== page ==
Backpacking the Lakes Trail Overnight to Pear Lake — Sequoia National Park, CA

Only a six mile hike past an epic lookout overlooking a large granite valley and four gorgeous alpine lakes? No wonder this trail is so popular that it’s the only backpacking route in Sequoia Kings Canyon National Park that is only first-come-first-serve and doesn’t accept reservations.

I finally got the chance to backpack to Pear Lake, the final destination six miles in on the Lakes Trail. Since this trail is normally walk up only, I had to wait until after the permit season ended, which was September 22nd for this year (Sequoia Kings Canyon wilderness permit info here). The expansive granite basin views surrounding each lake made it worth braving the brisk late-season temperatures! I think this trail makes the perfect intro to backpacking for any beginner, or anyone looking for a short backpacking trip near the Bay Area, CA.


Backpacking Trip Info

Dates: Oct 13 - Oct 14
Miles: 12.8 roundtrip
Elevation change: 3,416 ft
Trail type: Out and back
Permit: Required (first come first serve May - Sep, self issued Oct - May)
Cost: Free
Trailhead: Google Maps



Because of its popularity, this is the only trail in Sequoia and Kings Canyon that does not have reservable overnight permits. Permits are only first come first serve, and they are available beginning at 1pm the day before your hike at the Lodgepole Visitor Center (I suggest arriving a little earlier to get in line!)

Click here for a list of all important CA backpacking permit deadlines you won’t want to miss

The permit is only for overnight backpackers, day hikers do not need a permit!


Getting There

The shortest and easiest route to the lakes is via the Lakes Trail, which shares the same parking lot as the Alta Peak Trailhead. Although there are two large parking lots, this trailhead is very popular not only among backpackers, but especially among day hikers and even fishermen! There are several bear boxes at the start of the trail for you to store any scented items so you don’t leave them in your car.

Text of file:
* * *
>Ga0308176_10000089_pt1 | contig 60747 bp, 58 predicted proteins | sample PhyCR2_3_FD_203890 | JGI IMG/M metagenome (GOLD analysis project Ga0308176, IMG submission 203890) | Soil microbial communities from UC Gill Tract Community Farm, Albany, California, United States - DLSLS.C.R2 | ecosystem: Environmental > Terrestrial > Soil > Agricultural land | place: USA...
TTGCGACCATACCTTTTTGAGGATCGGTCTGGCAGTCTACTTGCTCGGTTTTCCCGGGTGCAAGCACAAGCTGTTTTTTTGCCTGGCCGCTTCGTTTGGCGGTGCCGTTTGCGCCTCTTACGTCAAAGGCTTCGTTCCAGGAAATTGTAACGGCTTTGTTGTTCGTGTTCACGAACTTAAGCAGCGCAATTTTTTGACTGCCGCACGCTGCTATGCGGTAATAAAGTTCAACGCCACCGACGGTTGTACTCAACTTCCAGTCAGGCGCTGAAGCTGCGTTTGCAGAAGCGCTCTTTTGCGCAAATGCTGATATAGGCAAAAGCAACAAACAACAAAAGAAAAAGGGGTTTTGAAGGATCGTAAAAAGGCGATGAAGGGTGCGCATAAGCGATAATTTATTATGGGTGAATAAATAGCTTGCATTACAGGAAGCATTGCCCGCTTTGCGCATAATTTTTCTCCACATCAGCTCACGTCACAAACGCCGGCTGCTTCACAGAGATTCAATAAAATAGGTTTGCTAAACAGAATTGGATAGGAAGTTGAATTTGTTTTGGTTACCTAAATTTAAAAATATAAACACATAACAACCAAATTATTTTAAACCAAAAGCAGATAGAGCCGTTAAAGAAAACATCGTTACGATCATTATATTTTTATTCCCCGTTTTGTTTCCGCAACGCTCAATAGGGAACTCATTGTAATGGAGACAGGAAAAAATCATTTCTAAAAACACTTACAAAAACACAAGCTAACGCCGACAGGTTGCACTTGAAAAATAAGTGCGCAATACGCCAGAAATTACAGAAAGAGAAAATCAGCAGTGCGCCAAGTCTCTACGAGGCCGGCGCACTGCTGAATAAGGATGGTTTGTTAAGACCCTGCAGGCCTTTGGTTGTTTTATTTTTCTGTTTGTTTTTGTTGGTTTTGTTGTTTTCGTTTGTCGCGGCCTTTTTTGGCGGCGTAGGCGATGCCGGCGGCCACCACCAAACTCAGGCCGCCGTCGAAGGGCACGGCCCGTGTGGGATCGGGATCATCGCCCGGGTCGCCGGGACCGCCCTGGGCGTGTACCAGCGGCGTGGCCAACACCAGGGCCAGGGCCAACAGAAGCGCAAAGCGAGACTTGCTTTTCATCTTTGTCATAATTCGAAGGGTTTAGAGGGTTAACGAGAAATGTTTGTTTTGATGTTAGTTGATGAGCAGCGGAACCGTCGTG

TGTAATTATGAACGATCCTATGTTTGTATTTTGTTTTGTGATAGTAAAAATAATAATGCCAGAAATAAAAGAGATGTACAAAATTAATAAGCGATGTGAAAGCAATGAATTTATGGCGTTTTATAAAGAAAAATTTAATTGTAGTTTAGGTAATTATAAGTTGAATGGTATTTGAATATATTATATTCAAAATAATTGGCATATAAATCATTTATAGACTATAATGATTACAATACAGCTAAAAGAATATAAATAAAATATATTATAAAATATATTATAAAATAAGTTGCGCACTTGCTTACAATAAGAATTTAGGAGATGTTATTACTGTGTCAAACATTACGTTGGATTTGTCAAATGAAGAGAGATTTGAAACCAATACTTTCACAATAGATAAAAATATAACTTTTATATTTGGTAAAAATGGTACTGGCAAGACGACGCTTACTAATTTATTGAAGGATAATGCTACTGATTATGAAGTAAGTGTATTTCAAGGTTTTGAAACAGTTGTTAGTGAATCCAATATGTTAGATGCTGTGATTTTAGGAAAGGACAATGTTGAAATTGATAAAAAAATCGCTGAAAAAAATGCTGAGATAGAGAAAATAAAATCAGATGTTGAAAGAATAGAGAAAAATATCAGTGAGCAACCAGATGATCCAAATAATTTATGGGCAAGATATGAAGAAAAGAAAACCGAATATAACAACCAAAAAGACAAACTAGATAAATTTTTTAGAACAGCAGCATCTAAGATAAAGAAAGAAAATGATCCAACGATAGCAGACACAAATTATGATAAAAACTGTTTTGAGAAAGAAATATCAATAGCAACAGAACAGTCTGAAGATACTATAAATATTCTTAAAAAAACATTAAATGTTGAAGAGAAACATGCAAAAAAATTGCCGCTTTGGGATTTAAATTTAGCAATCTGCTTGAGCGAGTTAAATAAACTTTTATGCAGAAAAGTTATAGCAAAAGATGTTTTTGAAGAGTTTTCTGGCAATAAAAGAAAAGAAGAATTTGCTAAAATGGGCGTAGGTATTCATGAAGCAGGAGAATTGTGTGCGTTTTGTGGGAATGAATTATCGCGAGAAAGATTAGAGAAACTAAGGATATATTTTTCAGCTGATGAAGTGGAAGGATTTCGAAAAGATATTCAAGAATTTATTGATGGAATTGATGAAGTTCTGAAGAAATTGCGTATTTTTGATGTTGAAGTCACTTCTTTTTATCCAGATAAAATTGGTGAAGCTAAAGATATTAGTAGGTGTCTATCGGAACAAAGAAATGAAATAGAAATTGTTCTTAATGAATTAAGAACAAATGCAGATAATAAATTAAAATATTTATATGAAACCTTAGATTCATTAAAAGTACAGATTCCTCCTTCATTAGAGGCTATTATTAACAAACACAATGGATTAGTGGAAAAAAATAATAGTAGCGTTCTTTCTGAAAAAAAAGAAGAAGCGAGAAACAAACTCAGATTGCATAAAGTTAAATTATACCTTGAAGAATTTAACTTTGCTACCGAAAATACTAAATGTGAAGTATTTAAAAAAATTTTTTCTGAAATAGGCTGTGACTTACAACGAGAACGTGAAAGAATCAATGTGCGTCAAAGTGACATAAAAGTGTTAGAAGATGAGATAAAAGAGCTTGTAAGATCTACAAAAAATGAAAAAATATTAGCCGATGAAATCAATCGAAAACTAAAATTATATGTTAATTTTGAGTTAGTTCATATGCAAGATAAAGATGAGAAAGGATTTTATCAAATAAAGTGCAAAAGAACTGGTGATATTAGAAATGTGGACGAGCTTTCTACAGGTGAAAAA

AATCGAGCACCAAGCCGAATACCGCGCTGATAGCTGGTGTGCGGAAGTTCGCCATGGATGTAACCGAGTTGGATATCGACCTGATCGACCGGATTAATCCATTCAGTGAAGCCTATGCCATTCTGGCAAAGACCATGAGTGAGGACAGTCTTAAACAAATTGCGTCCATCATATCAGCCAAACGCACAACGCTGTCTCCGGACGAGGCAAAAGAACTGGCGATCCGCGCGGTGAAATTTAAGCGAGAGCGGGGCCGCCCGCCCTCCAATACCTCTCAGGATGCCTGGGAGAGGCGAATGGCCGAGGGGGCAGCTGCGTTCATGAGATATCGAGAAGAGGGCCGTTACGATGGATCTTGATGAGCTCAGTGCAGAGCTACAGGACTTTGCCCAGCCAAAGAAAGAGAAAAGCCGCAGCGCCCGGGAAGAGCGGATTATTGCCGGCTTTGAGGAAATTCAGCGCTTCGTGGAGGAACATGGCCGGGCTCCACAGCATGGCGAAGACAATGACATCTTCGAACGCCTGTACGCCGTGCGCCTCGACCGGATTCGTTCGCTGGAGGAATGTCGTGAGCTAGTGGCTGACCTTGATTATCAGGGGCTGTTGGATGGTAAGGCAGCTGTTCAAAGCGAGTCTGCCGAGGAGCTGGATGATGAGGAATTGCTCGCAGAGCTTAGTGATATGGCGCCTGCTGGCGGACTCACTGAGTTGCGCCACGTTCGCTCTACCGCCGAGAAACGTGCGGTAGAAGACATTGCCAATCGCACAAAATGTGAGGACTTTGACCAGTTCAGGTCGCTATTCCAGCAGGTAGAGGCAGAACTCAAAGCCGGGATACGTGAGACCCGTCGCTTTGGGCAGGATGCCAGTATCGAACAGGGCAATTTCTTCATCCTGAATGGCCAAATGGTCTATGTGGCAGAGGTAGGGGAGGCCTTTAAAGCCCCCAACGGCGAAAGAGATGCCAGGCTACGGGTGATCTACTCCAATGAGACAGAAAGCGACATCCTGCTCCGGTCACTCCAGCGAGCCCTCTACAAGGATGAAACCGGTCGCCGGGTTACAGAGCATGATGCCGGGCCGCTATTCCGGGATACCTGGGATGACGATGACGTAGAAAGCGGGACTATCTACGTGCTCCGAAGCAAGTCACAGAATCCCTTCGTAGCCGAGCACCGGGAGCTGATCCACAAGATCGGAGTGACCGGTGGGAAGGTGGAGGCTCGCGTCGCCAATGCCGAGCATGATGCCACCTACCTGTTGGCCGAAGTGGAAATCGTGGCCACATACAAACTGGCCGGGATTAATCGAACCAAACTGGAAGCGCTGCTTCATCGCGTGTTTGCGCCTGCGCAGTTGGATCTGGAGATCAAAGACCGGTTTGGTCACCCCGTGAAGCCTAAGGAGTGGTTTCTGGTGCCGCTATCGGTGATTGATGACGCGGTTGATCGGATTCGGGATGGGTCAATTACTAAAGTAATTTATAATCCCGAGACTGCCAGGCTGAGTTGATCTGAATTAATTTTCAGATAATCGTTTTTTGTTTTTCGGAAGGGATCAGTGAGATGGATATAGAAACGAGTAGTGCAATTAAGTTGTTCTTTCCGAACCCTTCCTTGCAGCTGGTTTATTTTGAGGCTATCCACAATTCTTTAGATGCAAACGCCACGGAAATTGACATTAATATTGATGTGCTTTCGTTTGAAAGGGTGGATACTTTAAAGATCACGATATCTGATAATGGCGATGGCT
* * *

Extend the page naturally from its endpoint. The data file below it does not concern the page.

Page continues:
Note - day hikers you can also get to the start of this trail from Lodgepole if needed (view the map above)


The Trip

Since we were coming from the Bay Area and Los Angeles that morning, we didn’t get hiking until 1pm. We started off on the trail, which made switchbacks through the forest and slowly gained elevation. The beginning portion of this trail is nothing particularly special, but the forest did have that distinct dry and brown Sequoia forest feel, and I love the way forests like these smell - dry and cedar-like!

Early on in the trail we walked right by a group of five deer grazing calmly only about 15 feet from the trail! 1.75 miles in, we reached the first trail split. We opted for the Watchtower Trail and headed left at this fork. Even though this route is 0.4 miles longer we thought it would have better views.


About 1.5 miles from the split, we reached a clearing in the forest and suddenly found ourselves on the edge of a large cliff and an insane view of the mountain range in the distance. Most people hung out around the right cliff, shooting photos from here, but a few walked around the rim and out onto the spine of the Watchtower itself! The views all along this rim were spectacular, and looking down at the sheer, almost overhung, drop off below us definitely got our blood pumping!

Vanessa standing at the base of the Watchtower spine

Vanessa standing at the base of the Watchtower spine

After shooting plenty of pictures and exploring the area, we noticed the low-lying clouds drifting in quickly and decided to get moving towards the lakes. The next part of the hike is one of my favorites, as the trail hugs the side of the cliff and continues climbing above the valley below.